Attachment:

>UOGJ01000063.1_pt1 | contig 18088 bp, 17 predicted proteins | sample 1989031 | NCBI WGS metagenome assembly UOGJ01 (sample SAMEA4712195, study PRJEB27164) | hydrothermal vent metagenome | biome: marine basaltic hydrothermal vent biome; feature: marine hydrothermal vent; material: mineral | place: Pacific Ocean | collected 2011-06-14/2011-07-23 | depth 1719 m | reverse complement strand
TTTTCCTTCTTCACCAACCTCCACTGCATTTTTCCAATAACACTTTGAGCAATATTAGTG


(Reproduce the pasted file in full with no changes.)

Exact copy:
>UOGJ01000063.1_pt1 | contig 18088 bp, 17 predicted proteins | sample 1989031 | NCBI WGS metagenome assembly UOGJ01 (sample SAMEA4712195, study PRJEB27164) | hydrothermal vent metagenome | biome: marine basaltic hydrothermal vent biome; feature: marine hydrothermal vent; material: mineral | place: Pacific Ocean | collected 2011-06-14/2011-07-23 | depth 1719 m | reverse complement strand
TTTTCCTTCTTCACCAACCTCCACTGCATTTTTCCAATAACACTTTGAGCAATATTAGTG